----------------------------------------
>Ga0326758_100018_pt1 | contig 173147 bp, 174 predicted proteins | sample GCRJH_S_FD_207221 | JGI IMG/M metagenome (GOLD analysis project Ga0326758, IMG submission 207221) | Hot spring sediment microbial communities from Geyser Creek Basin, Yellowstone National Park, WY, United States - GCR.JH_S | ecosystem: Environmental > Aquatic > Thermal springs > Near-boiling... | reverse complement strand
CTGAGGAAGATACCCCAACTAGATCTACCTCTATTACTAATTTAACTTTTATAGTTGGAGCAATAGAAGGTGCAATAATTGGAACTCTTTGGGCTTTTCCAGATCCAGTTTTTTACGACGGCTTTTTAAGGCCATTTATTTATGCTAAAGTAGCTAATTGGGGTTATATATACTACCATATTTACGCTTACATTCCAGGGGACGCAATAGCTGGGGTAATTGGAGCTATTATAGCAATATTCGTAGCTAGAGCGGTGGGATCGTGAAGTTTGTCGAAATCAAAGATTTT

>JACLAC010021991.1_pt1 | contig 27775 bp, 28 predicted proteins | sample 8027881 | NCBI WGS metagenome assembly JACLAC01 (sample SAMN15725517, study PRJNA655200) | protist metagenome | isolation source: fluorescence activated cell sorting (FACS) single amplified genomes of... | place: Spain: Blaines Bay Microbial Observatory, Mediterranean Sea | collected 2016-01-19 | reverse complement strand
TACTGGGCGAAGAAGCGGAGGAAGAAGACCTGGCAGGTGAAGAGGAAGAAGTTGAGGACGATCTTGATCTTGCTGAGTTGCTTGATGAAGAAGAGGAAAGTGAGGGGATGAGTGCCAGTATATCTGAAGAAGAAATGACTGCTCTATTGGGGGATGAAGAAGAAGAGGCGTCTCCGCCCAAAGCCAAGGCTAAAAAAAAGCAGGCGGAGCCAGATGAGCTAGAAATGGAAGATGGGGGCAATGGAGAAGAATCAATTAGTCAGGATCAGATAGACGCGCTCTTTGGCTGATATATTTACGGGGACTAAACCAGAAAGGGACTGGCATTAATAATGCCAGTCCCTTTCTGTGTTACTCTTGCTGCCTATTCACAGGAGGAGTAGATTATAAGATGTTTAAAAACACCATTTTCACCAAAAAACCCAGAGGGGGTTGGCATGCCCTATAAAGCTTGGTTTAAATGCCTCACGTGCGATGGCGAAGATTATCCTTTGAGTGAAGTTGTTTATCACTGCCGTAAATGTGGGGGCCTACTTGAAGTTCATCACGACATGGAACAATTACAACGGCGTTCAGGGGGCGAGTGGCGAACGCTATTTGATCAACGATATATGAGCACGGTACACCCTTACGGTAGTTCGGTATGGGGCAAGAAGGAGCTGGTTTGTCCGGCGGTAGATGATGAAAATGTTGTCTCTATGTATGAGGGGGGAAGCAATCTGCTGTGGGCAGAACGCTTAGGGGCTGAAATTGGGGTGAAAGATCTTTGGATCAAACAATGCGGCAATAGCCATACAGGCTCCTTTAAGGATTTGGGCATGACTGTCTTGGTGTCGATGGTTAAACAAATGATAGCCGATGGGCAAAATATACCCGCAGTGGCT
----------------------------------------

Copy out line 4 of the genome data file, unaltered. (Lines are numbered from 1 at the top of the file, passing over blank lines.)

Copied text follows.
TACTGGGCGAAGAAGCGGAGGAAGAAGACCTGGCAGGTGAAGAGGAAGAAGTTGAGGACGATCTTGATCTTGCTGAGTTGCTTGATGAAGAAGAGGAAAGTGAGGGGATGAGTGCCAGTATATCTGAAGAAGAAATGACTGCTCTATTGGGGGATGAAGAAGAAGAGGCGTCTCCGCCCAAAGCCAAGGCTAAAAAAAAGCAGGCGGAGCCAGATGAGCTAGAAATGGAAGATGGGGGCAATGGAGAAGAATCAATTAGTCAGGATCAGATAGACGCGCTCTTTGGCTGATATATTTACGGGGACTAAACCAGAAAGGGACTGGCATTAATAATGCCAGTCCCTTTCTGTGTTACTCTTGCTGCCTATTCACAGGAGGAGTAGATTATAAGATGTTTAAAAACACCATTTTCACCAAAAAACCCAGAGGGGGTTGGCATGCCCTATAAAGCTTGGTTTAAATGCCTCACGTGCGATGGCGAAGATTATCCTTTGAGTGAAGTTGTTTATCACTGCCGTAAATGTGGGGGCCTACTTGAAGTTCATCACGACATGGAACAATTACAACGGCGTTCAGGGGGCGAGTGGCGAACGCTATTTGATCAACGATATATGAGCACGGTACACCCTTACGGTAGTTCGGTATGGGGCAAGAAGGAGCTGGTTTGTCCGGCGGTAGATGATGAAAATGTTGTCTCTATGTATGAGGGGGGAAGCAATCTGCTGTGGGCAGAACGCTTAGGGGCTGAAATTGGGGTGAAAGATCTTTGGATCAAACAATGCGGCAATAGCCATACAGGCTCCTTTAAGGATTTGGGCATGACTGTCTTGGTGTCGATGGTTAAACAAATGATAGCCGATGGGCAAAATATACCCGCAGTGGCT